The Senate voted 55-42 Friday morning to limit debate on the Farm Bill to 30 hours. Sixty votes are needed to invoke cloture, so the Senate will head to the Thanksgiving recess with basically nothing accomplished during the two weeks since the Farm Bill was brought to the floor.
"I'm really disappointed that the United States Senate failed to invoke cloture to cut off debate of non-germane amendments so the Farm Bill could be debated and acted upon quickly when Congress returns the first of December," says National Farmers Union President Tom Buis.
The House of Representative adjourned for Thanksgiving recess Thursday night, but during that day's business, Representative Jerry Moran, R-Kan., introduced a bill to extend the 2002 Farm Bill until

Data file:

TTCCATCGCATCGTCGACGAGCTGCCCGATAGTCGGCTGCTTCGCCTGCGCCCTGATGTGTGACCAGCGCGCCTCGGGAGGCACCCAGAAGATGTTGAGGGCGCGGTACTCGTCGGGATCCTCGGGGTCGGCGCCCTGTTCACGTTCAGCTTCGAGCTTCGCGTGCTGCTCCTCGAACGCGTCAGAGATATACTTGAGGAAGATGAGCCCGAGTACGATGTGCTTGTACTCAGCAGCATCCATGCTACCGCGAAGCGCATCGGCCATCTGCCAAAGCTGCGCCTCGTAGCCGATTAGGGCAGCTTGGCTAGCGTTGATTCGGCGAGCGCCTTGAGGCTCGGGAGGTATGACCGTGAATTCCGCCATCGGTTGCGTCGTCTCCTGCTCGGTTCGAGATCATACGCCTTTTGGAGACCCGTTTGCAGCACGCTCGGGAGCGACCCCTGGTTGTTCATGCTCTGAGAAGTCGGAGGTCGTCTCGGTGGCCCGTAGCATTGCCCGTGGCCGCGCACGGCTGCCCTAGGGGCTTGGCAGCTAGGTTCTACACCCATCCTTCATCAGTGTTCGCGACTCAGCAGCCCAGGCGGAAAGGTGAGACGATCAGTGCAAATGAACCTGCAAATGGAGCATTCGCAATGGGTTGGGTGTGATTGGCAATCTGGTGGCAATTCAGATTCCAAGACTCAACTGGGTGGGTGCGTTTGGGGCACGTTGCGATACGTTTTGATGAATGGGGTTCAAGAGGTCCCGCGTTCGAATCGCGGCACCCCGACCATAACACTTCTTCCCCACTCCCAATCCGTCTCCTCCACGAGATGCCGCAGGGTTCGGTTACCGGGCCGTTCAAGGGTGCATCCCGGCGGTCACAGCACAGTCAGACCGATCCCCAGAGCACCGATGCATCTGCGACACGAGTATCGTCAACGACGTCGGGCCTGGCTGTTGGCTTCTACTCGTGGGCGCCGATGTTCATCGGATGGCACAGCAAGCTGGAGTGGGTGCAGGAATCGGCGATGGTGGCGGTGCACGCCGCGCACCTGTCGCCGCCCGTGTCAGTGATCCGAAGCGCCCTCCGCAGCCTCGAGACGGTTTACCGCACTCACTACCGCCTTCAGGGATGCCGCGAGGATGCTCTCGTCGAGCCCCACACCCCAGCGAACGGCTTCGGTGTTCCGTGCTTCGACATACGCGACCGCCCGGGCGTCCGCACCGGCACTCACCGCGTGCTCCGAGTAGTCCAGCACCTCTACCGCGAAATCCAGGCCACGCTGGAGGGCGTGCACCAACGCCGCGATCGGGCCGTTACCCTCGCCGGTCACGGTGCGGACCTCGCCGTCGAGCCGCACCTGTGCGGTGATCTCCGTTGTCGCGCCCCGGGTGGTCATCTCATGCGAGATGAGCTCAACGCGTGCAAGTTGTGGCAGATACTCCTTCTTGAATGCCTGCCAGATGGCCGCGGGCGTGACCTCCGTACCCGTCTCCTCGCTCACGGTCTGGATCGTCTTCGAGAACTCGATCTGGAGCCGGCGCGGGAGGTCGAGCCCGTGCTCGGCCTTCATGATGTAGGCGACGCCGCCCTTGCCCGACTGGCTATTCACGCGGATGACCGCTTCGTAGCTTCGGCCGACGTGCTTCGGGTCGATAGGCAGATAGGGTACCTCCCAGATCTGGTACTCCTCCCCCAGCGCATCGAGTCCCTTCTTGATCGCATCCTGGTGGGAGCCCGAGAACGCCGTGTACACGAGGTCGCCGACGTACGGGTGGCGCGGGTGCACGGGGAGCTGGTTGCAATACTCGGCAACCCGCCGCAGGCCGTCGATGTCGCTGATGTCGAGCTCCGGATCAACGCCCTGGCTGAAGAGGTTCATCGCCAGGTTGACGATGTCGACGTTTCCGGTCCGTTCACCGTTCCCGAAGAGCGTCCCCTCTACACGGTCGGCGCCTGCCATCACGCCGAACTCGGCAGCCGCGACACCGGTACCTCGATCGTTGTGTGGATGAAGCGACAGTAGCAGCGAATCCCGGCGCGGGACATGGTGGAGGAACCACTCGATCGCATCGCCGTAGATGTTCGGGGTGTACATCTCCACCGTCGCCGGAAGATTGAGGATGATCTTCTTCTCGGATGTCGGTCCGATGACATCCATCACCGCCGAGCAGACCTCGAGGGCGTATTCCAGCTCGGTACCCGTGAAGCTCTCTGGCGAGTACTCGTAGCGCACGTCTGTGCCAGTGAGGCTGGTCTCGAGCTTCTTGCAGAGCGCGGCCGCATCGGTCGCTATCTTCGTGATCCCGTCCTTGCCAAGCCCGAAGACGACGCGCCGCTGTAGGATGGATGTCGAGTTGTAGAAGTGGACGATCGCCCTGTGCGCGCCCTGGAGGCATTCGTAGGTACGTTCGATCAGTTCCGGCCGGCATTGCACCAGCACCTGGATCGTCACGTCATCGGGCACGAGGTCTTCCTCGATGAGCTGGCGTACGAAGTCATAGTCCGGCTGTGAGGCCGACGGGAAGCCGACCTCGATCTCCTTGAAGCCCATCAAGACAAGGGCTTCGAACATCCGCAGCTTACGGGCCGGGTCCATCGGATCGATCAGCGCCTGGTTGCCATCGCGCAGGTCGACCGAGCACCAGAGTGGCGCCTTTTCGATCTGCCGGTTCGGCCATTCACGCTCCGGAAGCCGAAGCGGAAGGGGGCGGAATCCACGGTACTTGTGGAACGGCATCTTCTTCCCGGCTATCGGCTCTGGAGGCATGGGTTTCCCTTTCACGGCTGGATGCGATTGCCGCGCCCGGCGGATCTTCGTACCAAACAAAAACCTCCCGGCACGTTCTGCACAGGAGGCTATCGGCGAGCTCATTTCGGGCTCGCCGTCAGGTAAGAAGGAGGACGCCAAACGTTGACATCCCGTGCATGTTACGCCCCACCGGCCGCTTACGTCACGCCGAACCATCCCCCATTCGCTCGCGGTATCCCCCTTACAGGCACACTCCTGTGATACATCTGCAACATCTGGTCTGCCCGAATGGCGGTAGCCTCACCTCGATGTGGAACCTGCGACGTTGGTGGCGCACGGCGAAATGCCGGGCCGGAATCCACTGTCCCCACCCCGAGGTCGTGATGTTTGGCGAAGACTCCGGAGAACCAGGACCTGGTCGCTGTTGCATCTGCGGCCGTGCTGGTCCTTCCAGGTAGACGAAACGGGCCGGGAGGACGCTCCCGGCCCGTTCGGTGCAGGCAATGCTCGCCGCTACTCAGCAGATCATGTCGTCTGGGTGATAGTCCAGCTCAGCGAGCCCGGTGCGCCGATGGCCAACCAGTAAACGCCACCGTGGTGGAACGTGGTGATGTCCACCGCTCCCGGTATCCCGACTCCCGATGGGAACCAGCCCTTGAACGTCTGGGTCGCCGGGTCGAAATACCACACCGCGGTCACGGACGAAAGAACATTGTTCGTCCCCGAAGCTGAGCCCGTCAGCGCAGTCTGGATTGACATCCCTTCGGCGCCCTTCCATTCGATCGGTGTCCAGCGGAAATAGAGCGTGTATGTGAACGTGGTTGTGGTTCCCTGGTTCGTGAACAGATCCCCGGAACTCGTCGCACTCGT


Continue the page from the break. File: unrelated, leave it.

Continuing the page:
"My guess is that after the failure of cloture today and the Senate's inability to address a farm bill, it may have been premature yesterday; it won't be premature today," Moran says. "There's enough blame to go around, I'm not here on the blame game, but Republicans and Democrats, House and Senate ought to come together to pass a farm bill that's beneficial to American agriculture."
Moran says it's up to the Speaker of the House and the Senate Majority Leader to devise a plan to get a good farm bill passed and to the President's desk. He says he wants to pass a farm bill quickly, but doesn't see it happening before the end of the year.